Exel makes another argument for why replacement cost shouldn’t be the measure of damages: “[h]ijacked goods, unlike those destroyed, ultimately compete with the manufacturer and, therefore, no true replacement is possible.” Polaroid Corp. v. Schuster’s Exp., Inc., 484 F.2d 349, 351 (1st Cir. 1973). Here the goods were stolen. But here, Exel offers no proof that the stolen pharmaceuticals would compete in the same market as Sandoz’s pharmaceuticals. Perhaps some of the drugs would be resold for their intended use; perhaps others would be resold for other uses. But the Court can do nothing but speculate about those possibilities. In contrast, the Polaroid court had the benefit of affidavits that “established a more than reasonable likelihood that the hijacked goods would have been sold at the claimed market price.” Id. at 352. Even if the First Circuit’s decision in Polaroid controlled, Exel hasn’t offered any evidence that the stolen drugs would compete in the same market as Sandoz. The Court rejects Exel’s argument on this point.
*14 To determine what measure of damages to apply, the Court must analyze whether Sandoz lost any sales. Neither side offers conclusive evidence on this point.
SRT states that the fact that Sandoz lost no sales is “undisputed.” (SRT’s Resp. at 33, Doc. 161). The Court sees a hazier picture. SRT claims that Sandoz’s sales director testified that he was “very confident” that Sandoz was able to deliver replacement pharmaceuticals to its customer, (Id. at 32 (citing Gargiule Dep. at 5–6, 114–15)), but the Court hasn’t located the cited language from the Gargiule deposition in the record.5 SRT also points to emails from Sandoz indicating that the “replacement order for [the customer] was placed yesterday….” (SRT’s Resp., Ex. A at PageID 4454, Doc. 161-2). SRT’s evidence is extremely thin and far from conclusive. In fact, the only piece of evidence in the record seems to be an unauthenticated, uncorroborated, and unexplained email—hardly firm ground on which to base a multi-million dollar decision.
Sandoz hasn’t done much more. Sandoz could produce evidence that it wasn’t able to replace the shipment. Sandoz could prove its losses if it wasn’t able to replace the shipment or if it was able to replace the shipment but at a discount. Sandoz hasn’t provided proof that it lost sales.
If this case were in the Tenth Circuit, SRT would be liable for market value because it has failed to bear the burden of proving that Sandoz lost sales. See Eastman Kodak, 949 F.2d at 319 (10th Cir.); accord Travelers, 2000 WL 900482 (D. Or.) (collecting cases). But some courts analyze nearly identical statutes and require a plaintiff to provide “sufficient evidence to show that it actually lost sales because Defendant failed to deliver the goods.” Levi Strauss & Co. v. Sea-Land, No. 00-CIV-7585, 2003 WL 21108311, at *2 (S.D.N.Y. May 15, 2003) (analyzing the Carriage of Goods by Sea Act (“COGSA”)). Sandoz hasn’t done that. If the burden is on SRT to prove that Sandoz lost sales thus justifying a departure from the market-value rule, then SRT likely loses on this issue. On the other hand, placing the burden on SRT implies that a rebuttable presumption applies in favor of the market-value rule. And while the market-value rule is the norm in Carmack Amendment cases, it is still only the usual way to measure “actual loss,” which is the statutory standard for damages. 49 U.S.C. § 14706 (a)(1). Furthermore, Carmack-Amendment plaintiffs must prove their damages as part of their prima facie case. Mo. Pac. R. Co. v. Elmore & Stahl, 377 U.S. 134, 138 (1964). Here, to grant summary judgment, the Court must determine that Sandoz actually lost sales. There is a genuine dispute of that material fact (and a genuine lack of facts), so summary judgment is inappropriate.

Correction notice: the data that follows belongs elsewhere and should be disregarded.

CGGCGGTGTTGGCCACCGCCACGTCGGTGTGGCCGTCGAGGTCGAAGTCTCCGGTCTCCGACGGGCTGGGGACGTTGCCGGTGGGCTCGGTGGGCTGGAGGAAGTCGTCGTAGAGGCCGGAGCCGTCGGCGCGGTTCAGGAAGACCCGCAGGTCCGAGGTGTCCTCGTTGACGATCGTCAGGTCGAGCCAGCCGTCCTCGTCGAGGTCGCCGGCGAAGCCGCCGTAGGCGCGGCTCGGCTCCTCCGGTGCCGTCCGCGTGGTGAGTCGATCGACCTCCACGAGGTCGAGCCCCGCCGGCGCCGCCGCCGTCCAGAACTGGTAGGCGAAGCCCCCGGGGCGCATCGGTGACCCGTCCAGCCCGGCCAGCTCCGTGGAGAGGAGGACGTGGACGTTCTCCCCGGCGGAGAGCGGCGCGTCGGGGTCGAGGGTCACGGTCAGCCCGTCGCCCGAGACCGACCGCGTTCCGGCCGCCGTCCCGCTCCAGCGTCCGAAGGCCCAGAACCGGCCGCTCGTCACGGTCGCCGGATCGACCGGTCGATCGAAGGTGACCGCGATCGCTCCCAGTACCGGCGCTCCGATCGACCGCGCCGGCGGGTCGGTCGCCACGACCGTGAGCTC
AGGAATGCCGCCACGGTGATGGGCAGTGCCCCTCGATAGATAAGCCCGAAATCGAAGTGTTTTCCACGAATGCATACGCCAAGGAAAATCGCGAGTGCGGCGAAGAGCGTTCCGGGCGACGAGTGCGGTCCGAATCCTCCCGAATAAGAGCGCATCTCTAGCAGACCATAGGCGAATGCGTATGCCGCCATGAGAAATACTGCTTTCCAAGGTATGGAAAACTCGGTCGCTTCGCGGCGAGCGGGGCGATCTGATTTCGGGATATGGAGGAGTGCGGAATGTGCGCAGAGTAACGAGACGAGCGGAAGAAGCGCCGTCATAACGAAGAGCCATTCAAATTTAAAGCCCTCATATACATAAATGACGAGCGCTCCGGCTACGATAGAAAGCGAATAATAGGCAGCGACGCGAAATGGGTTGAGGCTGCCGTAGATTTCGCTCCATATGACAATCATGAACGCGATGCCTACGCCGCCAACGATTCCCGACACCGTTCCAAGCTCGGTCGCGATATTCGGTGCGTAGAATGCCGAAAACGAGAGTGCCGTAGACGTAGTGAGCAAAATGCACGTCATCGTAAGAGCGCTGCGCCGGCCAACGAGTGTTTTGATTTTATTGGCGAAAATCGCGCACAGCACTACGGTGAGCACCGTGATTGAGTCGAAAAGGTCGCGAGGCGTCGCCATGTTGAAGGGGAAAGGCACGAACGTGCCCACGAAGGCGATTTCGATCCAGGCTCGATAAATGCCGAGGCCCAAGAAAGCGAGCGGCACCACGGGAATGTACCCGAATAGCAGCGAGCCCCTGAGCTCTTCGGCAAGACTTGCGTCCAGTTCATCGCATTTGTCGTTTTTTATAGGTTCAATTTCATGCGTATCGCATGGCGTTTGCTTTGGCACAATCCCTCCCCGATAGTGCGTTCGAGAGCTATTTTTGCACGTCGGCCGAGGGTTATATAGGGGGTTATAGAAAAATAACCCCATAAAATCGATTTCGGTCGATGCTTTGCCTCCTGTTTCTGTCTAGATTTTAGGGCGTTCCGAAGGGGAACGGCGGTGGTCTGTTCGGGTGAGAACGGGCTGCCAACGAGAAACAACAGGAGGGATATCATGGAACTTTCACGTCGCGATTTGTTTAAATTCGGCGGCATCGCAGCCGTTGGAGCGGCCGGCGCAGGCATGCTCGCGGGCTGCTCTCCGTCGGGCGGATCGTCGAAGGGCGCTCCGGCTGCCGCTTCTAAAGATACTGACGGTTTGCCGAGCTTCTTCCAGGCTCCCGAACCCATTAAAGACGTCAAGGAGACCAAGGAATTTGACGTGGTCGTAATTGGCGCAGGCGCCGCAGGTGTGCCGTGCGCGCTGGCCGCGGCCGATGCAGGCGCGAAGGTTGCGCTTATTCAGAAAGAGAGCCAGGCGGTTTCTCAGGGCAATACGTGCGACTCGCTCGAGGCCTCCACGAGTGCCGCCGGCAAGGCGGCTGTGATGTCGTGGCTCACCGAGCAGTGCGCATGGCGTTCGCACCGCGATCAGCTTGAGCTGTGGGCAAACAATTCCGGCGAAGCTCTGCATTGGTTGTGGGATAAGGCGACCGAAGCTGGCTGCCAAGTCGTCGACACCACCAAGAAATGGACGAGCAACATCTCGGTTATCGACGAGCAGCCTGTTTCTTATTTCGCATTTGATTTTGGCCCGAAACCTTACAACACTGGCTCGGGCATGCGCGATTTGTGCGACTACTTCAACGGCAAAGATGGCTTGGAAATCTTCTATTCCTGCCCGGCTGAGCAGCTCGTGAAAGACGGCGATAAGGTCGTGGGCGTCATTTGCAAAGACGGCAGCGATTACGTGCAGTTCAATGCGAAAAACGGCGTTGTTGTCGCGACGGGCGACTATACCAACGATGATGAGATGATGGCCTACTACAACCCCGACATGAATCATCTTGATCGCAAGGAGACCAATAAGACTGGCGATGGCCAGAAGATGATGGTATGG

The Court must decide what measure of damages to apply as a matter of law. But whether Sandoz lost any sales is a factual issue that the Court must resolve on its way to that decision. If Sandoz didn’t lose any sales, then replacement cost will be the measure of damages; if Sandoz did lose sales, then it is entitled to recoup what it would have made. With the facts before it, the Court can’t resolve the issue with any amount of certainty. Therefore, the Court will deny Exel’s Motion for Summary Judgment on the measure of damages. The Court recognizes its duty to decide the issue as a matter of law but will defer such decision until the factual issue—whether Sandoz lost sales—is resolved.
*15 One issue that need not be further evaluated is the amount of damages if the Court should find that replacement value is the proper measure of damages. The parties don’t dispute the amount of damages if the market-value rule applies, but SRT argues that if replacement value applies, a reasonable jury could find that the replacement value is $2.4 million, not $5.9 million. Exel argues that SRT has waived its right to dispute the amount of replacement-cost damages because that was the measure used in this Court’s first judgment for Exel, and SRT did not present any countervailing evidence at that time. Now, SRT supports its position with one email from a Sandoz employee that says, “Our cost has been finally derived. [I]t’s $2.4 mil[.]” (Ex. B to SRT’s Resp. at 2, Doc. 161-3). But, as Exel observes, that same email chain refers to the COGS (Cost of Goods Sold) price to be $5.9 million. (Id. at 5). The email stating that Sandoz’s cost was $2.4 million is the only piece of evidence SRT offers to create a genuine dispute of material fact on this issue. The fact is material, but the dispute is not genuine.